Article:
I’ve been backpacking since childhood and actually made it my career. I can’t stand taking unnecessary weight. When you can easily get your pack weight below 20 or 15 pounds, why wouldn’t you? The following are my top ultralight backpacking gear picks.
I know how hard it is to find honest recommendations and to narrow down American made gear. This is why I started American Gear Guide. I take my recommendations seriously and only recommend the best of the best. Of course this is my subjective opinion but I’m confident it won’t disappoint. Here are a few reasons to trust me:
Its comfortable suspension, durable yet affordable materials, well thought out design, and ultra light weight make the Ohm 2.0 a favorite on long distance thru-hikes like the Appalachian and Pacific Crest Trails, and earns the Ohm 2.0 our Best Buy Award for backpacking. This is the most comfortable ultralight pack around and happens to be my personal go-to backpacking pack. ULA provides a variety of sizes and colors (including multicam) to suit your preferance; the Ohm 2.0 is my top choice. That said, I believe many folks will prefer the slightly larger Circuit or Catalyst packs depending on the compactness of your gear.
Last observed price: $225
The Hummingbird UL 20 is an incredible 20 F bag. The latest version sports 900+ down and a Pertex Endurance UL shell which helps it to weigh only 1 lb 9 oz (reg). I own the FF 40F Merlin and love it while my good friend owns the FF Hummingbird bag and sings its praises. If needing extra space, the Swallow is a similar but roomier model and the Swift is wider still. Personally I prefer fully hooded sleeping bags as it’s far easier to achieve a good seal to hold in warmth when temps plummet.
Last price observed: ~ $539
When weight is a top concern, this is the bag. New for 2018, the Tanager exists due to requests from PCT and Appalachian Trail thru hikers. The Tanager uses the lightest 950+ down, Pertex Quantum ultralight fabric, and forgoes a zipper and hood to pare down it’s weight to an astonishing 18.6 oz. Of course you’ll need to combine this with a hooded jacket in lower temps, which you’ll likely be carrying already.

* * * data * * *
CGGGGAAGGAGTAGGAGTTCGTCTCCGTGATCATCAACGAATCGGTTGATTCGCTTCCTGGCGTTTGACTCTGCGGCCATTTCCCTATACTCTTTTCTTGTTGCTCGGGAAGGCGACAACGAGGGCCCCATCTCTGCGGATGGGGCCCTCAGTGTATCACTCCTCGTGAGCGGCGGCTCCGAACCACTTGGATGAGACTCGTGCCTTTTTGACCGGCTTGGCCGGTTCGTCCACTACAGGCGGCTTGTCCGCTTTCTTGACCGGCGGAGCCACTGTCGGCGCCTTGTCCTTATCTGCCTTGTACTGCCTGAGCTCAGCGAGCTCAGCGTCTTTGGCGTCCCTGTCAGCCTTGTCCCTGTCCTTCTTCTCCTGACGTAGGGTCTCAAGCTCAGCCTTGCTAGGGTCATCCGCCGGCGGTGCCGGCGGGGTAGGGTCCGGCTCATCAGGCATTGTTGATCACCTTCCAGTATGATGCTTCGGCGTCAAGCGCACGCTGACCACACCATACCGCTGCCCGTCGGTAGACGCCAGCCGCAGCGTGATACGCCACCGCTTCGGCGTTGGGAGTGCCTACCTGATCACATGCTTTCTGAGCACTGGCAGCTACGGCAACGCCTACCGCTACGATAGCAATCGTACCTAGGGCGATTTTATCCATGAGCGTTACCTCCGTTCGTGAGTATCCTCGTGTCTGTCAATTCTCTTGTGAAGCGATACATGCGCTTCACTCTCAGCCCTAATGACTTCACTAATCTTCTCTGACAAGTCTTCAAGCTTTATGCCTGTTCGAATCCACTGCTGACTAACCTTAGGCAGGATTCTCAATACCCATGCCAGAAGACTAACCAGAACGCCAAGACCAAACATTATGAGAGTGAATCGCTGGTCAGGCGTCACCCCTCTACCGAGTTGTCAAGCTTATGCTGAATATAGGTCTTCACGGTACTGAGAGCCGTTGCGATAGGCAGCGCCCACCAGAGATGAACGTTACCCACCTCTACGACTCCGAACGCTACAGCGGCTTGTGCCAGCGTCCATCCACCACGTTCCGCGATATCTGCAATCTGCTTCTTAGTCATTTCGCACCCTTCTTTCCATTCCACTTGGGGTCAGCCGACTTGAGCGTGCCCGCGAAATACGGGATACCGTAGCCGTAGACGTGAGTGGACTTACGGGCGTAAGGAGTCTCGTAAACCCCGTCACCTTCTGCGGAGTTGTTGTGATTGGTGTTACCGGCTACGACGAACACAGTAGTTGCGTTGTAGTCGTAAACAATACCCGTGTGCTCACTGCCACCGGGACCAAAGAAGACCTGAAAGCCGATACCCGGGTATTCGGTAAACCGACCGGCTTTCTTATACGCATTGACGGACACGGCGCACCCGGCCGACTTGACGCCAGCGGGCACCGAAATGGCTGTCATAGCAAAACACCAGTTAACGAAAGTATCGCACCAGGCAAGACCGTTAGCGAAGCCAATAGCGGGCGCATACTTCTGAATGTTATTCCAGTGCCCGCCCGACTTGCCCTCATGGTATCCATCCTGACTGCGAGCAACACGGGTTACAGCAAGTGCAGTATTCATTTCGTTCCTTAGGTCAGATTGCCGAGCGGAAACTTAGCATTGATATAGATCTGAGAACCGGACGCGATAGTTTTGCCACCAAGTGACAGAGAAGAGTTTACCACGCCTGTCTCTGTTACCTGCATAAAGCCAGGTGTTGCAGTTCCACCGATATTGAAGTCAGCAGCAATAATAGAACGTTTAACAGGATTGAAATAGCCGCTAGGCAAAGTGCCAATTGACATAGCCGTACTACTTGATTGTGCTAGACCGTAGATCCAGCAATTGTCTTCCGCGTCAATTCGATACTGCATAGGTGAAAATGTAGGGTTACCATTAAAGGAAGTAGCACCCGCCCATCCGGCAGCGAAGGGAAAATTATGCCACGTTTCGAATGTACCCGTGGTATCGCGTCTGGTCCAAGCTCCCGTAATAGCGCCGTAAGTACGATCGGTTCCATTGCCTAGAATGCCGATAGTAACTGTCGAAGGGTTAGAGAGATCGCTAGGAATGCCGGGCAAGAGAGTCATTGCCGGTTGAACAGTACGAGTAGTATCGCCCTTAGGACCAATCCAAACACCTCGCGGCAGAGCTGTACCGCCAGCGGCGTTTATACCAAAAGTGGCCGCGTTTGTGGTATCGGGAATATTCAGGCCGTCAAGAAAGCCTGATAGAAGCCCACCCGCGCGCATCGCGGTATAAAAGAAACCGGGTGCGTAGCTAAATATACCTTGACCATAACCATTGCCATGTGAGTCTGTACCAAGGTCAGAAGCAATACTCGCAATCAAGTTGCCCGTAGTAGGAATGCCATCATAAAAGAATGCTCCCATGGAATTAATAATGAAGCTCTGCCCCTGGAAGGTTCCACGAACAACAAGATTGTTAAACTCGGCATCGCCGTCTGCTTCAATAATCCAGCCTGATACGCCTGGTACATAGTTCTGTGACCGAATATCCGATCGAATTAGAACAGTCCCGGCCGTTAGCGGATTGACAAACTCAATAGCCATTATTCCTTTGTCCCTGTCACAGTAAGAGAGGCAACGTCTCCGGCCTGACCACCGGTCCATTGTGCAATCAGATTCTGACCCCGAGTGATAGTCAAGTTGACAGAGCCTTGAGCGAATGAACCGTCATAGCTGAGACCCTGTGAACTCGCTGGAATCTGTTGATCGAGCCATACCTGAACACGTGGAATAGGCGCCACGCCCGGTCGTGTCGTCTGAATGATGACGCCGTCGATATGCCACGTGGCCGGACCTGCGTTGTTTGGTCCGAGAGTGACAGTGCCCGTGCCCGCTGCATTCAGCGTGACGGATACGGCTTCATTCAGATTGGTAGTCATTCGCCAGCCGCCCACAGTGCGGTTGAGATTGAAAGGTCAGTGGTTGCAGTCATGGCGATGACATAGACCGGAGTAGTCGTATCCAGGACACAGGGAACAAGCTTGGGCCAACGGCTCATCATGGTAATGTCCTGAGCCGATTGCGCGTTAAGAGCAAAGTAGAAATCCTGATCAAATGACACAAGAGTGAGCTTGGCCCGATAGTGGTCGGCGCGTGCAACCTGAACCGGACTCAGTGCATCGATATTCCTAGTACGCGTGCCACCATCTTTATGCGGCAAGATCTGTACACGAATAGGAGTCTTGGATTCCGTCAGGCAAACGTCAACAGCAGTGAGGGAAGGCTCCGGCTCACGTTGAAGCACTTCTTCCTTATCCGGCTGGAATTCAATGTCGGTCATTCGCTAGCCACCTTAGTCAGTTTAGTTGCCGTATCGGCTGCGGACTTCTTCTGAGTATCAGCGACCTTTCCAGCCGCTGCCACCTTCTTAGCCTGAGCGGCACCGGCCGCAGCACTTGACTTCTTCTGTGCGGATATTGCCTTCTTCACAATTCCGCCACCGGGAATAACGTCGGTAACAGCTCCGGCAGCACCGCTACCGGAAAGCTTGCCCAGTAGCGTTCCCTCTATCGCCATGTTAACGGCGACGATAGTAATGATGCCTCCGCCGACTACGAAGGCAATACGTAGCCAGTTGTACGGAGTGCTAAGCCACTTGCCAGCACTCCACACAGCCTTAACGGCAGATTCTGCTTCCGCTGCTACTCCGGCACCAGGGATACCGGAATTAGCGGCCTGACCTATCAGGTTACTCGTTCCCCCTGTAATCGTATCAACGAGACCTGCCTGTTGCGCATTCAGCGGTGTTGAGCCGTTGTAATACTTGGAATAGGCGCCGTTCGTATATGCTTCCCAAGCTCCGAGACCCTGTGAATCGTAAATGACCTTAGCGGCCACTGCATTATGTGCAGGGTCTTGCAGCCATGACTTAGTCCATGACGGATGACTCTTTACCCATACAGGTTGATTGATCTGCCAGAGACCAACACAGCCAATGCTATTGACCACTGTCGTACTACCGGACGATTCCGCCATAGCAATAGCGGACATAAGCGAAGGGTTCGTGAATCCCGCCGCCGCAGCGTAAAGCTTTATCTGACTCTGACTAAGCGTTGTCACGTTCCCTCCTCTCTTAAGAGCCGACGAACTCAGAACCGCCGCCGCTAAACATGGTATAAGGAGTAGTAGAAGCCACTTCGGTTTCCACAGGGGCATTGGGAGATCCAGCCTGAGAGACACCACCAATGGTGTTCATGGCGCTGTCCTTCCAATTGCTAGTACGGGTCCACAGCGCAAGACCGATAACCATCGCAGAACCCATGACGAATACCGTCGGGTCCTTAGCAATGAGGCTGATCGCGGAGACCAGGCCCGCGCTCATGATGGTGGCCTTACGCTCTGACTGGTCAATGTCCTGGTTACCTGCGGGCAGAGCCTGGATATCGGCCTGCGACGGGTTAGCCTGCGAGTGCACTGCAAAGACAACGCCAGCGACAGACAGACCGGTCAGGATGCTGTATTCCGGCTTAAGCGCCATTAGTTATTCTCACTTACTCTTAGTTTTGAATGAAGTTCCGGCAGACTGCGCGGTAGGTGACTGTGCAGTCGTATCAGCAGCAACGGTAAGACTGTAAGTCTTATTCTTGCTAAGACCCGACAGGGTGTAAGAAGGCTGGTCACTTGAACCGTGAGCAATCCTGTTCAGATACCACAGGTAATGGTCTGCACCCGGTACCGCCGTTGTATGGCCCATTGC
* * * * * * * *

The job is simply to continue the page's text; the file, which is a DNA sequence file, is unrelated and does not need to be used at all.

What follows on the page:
Last price observed: ~ $399
Do you also value comfort and durability along with being ultralight? The NeoAir Xlite is your pad (and my pad). It weighs 12 oz (reg size), packs to the size of a 1L nalgene bottle, and has thick 2.5″ cushioning with a warm R-value of 3.2. I’ve personally used an Xlite and XTherm pad for the past four years and highly recommend them for a super comfy ultralight pad. One thing to note is the Xlite and XTherm pads produce a crinkly sound when you move around, it doesn’t bother me but it might bother some sensitive sleepers. I went with the large version for added length and width (I’m 6′ 2″).
Last observed price range: ~ $229
Sawyer’s newest Micro Squeeze Water Filter has caused me to retire my good old Sawyer Mini Filter for backpacking and any other adventure. It has certainly earned our Editor’s Choice Award. The Micro weighs just 2.5 oz, has a much better flow rate than the Sawyer Mini, is easy to use and to clean, is very affordable, has standard water bottle threads (like SmartWater bottles), and it’s rated to filter up to 100,000 gallons! It’s so light that I take it places I normally wouldn’t carry a filter, like mtn biking, small hikes, fly-fishing, even trail running. It’s awesome to drink out of any stream you come across, without worrying about the animals upstream. Long ago I used to carry pump filters, then progressed to water-treatment drops, or tablets when going ultralight; now I usually carry the Micro Filter. You’ll likely want to buy a good squeezable water pouch like the 2L Platy to go with this filter.